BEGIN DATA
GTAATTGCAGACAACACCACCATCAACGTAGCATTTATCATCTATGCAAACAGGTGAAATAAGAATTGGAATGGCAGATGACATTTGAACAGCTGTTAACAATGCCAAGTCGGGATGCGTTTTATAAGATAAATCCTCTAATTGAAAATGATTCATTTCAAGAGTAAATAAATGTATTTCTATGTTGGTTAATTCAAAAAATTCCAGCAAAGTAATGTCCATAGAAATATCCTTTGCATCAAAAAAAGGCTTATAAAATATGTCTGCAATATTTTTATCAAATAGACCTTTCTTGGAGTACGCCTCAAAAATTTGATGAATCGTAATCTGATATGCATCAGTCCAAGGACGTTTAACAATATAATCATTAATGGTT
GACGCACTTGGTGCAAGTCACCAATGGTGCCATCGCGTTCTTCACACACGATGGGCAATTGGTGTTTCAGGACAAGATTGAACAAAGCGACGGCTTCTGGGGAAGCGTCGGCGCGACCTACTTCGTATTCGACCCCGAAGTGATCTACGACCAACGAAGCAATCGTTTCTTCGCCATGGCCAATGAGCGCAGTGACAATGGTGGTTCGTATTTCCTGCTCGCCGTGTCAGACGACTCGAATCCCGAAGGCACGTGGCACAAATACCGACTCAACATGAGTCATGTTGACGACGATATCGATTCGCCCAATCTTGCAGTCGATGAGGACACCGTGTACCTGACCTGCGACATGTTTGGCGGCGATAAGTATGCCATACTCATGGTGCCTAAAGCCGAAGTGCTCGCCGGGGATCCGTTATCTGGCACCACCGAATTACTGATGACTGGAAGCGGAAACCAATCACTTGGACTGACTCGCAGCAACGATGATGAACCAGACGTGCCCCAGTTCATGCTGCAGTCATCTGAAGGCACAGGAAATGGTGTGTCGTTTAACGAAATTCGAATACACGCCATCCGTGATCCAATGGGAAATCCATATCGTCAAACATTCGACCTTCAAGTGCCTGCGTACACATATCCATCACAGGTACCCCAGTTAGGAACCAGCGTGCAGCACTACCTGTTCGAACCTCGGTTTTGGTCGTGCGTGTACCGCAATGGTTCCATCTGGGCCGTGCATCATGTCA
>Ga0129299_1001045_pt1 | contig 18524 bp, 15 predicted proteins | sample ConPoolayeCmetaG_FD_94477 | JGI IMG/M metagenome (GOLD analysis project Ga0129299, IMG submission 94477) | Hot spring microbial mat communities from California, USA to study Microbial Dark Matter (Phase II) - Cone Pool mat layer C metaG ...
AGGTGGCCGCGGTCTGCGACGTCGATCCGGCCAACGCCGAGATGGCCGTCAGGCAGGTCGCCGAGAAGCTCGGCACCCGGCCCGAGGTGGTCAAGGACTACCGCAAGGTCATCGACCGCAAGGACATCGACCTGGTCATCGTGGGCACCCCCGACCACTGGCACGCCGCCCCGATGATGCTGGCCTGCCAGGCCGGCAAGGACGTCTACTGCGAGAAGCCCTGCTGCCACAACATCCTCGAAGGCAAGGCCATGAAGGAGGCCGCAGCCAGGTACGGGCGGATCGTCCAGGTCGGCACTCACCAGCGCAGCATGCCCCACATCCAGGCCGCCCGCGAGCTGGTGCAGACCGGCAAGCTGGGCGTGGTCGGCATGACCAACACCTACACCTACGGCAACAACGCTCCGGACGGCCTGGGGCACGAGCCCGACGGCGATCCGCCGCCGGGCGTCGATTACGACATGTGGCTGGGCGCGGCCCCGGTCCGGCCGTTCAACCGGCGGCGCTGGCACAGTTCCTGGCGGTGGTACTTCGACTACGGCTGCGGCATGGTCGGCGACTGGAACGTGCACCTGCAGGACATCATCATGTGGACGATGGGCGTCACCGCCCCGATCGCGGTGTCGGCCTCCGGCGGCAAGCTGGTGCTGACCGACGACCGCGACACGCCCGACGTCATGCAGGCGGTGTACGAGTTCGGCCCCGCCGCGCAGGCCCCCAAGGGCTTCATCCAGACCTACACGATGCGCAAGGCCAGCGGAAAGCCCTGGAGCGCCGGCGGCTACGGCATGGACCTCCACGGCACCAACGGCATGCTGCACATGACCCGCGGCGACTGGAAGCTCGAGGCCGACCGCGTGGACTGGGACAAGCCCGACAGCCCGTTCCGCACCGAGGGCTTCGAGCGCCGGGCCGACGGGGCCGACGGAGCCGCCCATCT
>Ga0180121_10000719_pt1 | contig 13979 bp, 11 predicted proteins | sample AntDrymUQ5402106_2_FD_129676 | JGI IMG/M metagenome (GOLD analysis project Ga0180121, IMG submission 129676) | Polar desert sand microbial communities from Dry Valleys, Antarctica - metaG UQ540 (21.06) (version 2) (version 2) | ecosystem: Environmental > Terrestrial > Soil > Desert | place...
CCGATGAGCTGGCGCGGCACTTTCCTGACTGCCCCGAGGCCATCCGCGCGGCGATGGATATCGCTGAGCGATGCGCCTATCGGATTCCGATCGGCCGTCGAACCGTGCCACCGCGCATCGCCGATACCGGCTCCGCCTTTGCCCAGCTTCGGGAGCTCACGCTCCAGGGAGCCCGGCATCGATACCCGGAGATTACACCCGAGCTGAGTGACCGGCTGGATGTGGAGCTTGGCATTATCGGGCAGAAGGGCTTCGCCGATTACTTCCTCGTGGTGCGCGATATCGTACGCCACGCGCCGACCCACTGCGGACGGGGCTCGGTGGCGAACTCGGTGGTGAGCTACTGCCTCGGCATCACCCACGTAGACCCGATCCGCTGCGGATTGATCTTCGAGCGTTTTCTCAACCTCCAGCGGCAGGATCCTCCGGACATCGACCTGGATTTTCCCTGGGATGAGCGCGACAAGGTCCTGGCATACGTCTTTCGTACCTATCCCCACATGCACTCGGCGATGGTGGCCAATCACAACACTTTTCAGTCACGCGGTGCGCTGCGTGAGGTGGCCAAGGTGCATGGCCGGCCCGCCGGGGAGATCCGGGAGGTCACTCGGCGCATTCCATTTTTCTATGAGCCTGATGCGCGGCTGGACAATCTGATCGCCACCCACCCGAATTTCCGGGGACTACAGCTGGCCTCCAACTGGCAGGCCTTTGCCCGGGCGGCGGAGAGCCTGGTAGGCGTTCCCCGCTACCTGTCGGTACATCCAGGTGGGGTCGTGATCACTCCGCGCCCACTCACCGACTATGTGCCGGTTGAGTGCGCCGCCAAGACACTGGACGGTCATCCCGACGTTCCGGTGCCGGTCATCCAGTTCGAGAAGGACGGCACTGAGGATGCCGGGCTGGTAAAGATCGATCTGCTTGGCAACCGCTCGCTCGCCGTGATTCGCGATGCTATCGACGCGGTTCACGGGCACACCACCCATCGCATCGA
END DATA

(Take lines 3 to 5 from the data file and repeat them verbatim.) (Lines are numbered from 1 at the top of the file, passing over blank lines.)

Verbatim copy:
>Ga0129299_1001045_pt1 | contig 18524 bp, 15 predicted proteins | sample ConPoolayeCmetaG_FD_94477 | JGI IMG/M metagenome (GOLD analysis project Ga0129299, IMG submission 94477) | Hot spring microbial mat communities from California, USA to study Microbial Dark Matter (Phase II) - Cone Pool mat layer C metaG ...
AGGTGGCCGCGGTCTGCGACGTCGATCCGGCCAACGCCGAGATGGCCGTCAGGCAGGTCGCCGAGAAGCTCGGCACCCGGCCCGAGGTGGTCAAGGACTACCGCAAGGTCATCGACCGCAAGGACATCGACCTGGTCATCGTGGGCACCCCCGACCACTGGCACGCCGCCCCGATGATGCTGGCCTGCCAGGCCGGCAAGGACGTCTACTGCGAGAAGCCCTGCTGCCACAACATCCTCGAAGGCAAGGCCATGAAGGAGGCCGCAGCCAGGTACGGGCGGATCGTCCAGGTCGGCACTCACCAGCGCAGCATGCCCCACATCCAGGCCGCCCGCGAGCTGGTGCAGACCGGCAAGCTGGGCGTGGTCGGCATGACCAACACCTACACCTACGGCAACAACGCTCCGGACGGCCTGGGGCACGAGCCCGACGGCGATCCGCCGCCGGGCGTCGATTACGACATGTGGCTGGGCGCGGCCCCGGTCCGGCCGTTCAACCGGCGGCGCTGGCACAGTTCCTGGCGGTGGTACTTCGACTACGGCTGCGGCATGGTCGGCGACTGGAACGTGCACCTGCAGGACATCATCATGTGGACGATGGGCGTCACCGCCCCGATCGCGGTGTCGGCCTCCGGCGGCAAGCTGGTGCTGACCGACGACCGCGACACGCCCGACGTCATGCAGGCGGTGTACGAGTTCGGCCCCGCCGCGCAGGCCCCCAAGGGCTTCATCCAGACCTACACGATGCGCAAGGCCAGCGGAAAGCCCTGGAGCGCCGGCGGCTACGGCATGGACCTCCACGGCACCAACGGCATGCTGCACATGACCCGCGGCGACTGGAAGCTCGAGGCCGACCGCGTGGACTGGGACAAGCCCGACAGCCCGTTCCGCACCGAGGGCTTCGAGCGCCGGGCCGACGGGGCCGACGGAGCCGCCCATCT
>Ga0180121_10000719_pt1 | contig 13979 bp, 11 predicted proteins | sample AntDrymUQ5402106_2_FD_129676 | JGI IMG/M metagenome (GOLD analysis project Ga0180121, IMG submission 129676) | Polar desert sand microbial communities from Dry Valleys, Antarctica - metaG UQ540 (21.06) (version 2) (version 2) | ecosystem: Environmental > Terrestrial > Soil > Desert | place...